Primary dealers (PDs) are appointed by the BoB to participate in the primary market. All rights and obligations of PDs are contained in the Primary Dealer Agreement (2008).  The public is also allowed to participate in the initial sales.

Auction invitations are sent one week in advance through Reuters. Authorized Primary Dealers (PDs) are invited to submit their bids using this system. The auction is conducted every Friday (for settlement the following Wednesday).

Bids on Treasury bonds are made on a yield basis (at 0.005%). The allocation of bids is made using a uniform pricing method.

Secondary market

OTC vs. Exchange-listed

Bonds list and trade on the BSE, although most of the secondary trading takes place OTC. Trading is among PDs who must report all trades to the Central Bank by the second business day following the transaction at the latest.

The secondary market is illiquid and mostly inactive. Price discovery is inefficient and unsystematic. 

Trading System

On August 2012, the BSE introduced an Automated Trading System (ATS) to replace the Central Security Depository facility that was in use. Although the ATS was originally designed to trade bonds, equities and GDRs, it can only trade equities and ETFs.

The BSE has amended its trading rules to include a new bond pricing formula, developed on the basis of the South African pricing formula.

Clearing, Settlement and Custody

A Central Security Depository is in place since 2008, but it awaits to be operational for government securities. The Bank of Botswana (BoB) remains the Clearing Agent of all government securities. Clearing of bonds listed on the BSE happens on a transaction basis.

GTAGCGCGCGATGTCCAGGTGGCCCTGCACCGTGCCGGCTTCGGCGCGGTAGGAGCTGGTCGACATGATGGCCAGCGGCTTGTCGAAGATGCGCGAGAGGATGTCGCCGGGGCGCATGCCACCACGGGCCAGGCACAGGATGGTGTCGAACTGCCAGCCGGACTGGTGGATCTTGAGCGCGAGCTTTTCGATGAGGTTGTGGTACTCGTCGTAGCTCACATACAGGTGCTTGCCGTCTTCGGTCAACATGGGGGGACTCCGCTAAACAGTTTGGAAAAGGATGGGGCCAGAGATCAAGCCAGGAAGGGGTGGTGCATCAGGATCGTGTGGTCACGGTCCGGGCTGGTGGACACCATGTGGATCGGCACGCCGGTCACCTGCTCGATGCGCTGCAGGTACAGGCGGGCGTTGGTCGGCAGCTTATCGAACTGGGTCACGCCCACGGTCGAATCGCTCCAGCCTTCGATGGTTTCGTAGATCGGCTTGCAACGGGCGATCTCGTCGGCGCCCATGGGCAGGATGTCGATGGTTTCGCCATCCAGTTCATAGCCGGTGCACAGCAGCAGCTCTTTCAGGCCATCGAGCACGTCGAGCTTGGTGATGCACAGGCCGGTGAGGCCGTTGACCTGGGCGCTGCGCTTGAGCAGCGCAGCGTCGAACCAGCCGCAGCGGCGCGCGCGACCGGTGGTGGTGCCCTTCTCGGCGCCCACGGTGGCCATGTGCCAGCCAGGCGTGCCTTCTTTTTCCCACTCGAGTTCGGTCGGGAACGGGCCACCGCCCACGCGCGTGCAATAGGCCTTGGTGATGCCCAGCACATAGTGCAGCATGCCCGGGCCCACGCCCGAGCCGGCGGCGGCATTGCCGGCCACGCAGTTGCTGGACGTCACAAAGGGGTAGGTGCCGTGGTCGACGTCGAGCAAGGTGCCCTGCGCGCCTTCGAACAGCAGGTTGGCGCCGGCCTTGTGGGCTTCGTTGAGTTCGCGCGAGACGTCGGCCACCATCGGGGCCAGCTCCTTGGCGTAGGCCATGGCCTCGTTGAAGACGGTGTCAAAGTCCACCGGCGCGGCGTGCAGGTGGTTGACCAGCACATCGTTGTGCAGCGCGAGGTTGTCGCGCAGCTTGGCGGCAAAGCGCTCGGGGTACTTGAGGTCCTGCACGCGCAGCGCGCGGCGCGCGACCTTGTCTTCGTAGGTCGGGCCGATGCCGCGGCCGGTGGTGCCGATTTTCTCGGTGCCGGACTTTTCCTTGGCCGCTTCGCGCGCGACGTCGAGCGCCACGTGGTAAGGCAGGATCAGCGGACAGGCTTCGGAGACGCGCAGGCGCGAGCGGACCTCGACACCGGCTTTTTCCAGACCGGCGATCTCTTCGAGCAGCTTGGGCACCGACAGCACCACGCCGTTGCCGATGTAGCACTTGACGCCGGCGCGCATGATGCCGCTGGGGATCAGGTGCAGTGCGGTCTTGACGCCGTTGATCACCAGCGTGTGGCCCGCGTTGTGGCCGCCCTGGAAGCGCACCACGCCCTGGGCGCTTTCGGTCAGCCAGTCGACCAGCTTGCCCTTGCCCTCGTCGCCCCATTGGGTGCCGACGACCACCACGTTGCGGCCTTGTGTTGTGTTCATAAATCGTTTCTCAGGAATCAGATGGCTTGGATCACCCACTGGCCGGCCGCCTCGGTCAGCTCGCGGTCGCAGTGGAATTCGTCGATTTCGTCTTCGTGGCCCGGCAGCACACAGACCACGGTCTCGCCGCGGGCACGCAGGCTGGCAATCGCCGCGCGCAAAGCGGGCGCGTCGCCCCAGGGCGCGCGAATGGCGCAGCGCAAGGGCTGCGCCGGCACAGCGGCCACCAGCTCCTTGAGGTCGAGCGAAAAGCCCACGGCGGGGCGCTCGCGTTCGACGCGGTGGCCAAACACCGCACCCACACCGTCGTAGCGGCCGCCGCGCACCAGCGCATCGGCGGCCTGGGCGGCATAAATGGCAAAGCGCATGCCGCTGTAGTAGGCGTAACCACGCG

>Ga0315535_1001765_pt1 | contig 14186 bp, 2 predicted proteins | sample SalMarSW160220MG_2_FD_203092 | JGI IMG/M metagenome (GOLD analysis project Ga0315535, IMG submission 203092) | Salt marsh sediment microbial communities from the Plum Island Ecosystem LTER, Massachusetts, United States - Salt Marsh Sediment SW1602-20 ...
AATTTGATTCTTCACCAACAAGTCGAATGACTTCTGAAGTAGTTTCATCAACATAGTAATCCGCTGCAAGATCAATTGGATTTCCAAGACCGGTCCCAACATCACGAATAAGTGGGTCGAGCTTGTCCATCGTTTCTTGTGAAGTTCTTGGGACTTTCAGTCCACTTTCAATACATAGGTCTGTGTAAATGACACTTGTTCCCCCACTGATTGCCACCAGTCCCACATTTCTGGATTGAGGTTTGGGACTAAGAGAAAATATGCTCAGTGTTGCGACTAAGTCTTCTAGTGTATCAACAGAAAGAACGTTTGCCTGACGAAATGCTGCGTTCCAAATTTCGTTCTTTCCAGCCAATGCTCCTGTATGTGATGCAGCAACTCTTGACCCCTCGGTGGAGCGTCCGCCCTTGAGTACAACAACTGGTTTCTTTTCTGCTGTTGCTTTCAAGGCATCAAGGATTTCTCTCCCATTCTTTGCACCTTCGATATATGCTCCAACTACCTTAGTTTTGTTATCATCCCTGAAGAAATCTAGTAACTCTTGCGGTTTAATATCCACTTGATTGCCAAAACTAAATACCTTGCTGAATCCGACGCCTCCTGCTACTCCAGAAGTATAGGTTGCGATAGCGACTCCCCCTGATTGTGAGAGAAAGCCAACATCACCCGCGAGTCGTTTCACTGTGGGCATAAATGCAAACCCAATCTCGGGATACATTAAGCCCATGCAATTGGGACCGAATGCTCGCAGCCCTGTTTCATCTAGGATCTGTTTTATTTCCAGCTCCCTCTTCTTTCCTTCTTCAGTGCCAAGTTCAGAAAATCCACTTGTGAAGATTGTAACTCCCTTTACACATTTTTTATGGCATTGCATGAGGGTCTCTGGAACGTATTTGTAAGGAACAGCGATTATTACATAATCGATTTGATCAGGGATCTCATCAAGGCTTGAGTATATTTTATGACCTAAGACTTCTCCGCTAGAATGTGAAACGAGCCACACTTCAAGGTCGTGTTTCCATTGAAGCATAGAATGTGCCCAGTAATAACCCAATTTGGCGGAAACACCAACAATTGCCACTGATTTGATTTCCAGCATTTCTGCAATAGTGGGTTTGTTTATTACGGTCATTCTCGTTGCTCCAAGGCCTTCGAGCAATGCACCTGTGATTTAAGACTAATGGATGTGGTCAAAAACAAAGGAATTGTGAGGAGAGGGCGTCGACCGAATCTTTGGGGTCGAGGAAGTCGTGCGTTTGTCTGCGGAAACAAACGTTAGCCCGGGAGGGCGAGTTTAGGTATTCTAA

The “National Clearance and Settlement Systems” governs the procedures pertaining to clearing, settlement and custody of both government and private equity securities.

Recent developments

Recent regulatory developments in the capital markets include: the development of the financial resources requirements which concern market intermediaries, the introduction of the Securities Bill expected for July 2014 and the application for membership of Botswana Stock Exchange at the IOSCO in February 2014.

Investor Protection

The country has very stringent anti-corruption laws which are effectively enforced and the nationalization of private property is prohibited by the Constitution.

In 2014, Botswana was ranked 31th (out of 174 countries) in the Corruption Perception Index of Transparency International. This placed Botswana as the least corrupt country in Africa, ahead of comparators such as Cape Verde and Mauritius. The investor protection framework is relatively sound, as reflected by the ranking of 52 (out of 189) in the dimension of Investor Protection in the 2014 Doing Business Report.

Guide to Buying Bonds

Procedures for market participation

Individuals can participate in the auction process (if they have access to timely information).  Alternatively, they can contact one of the Primary Dealers (PDS) appointed by the Central Bank to invest in government securities.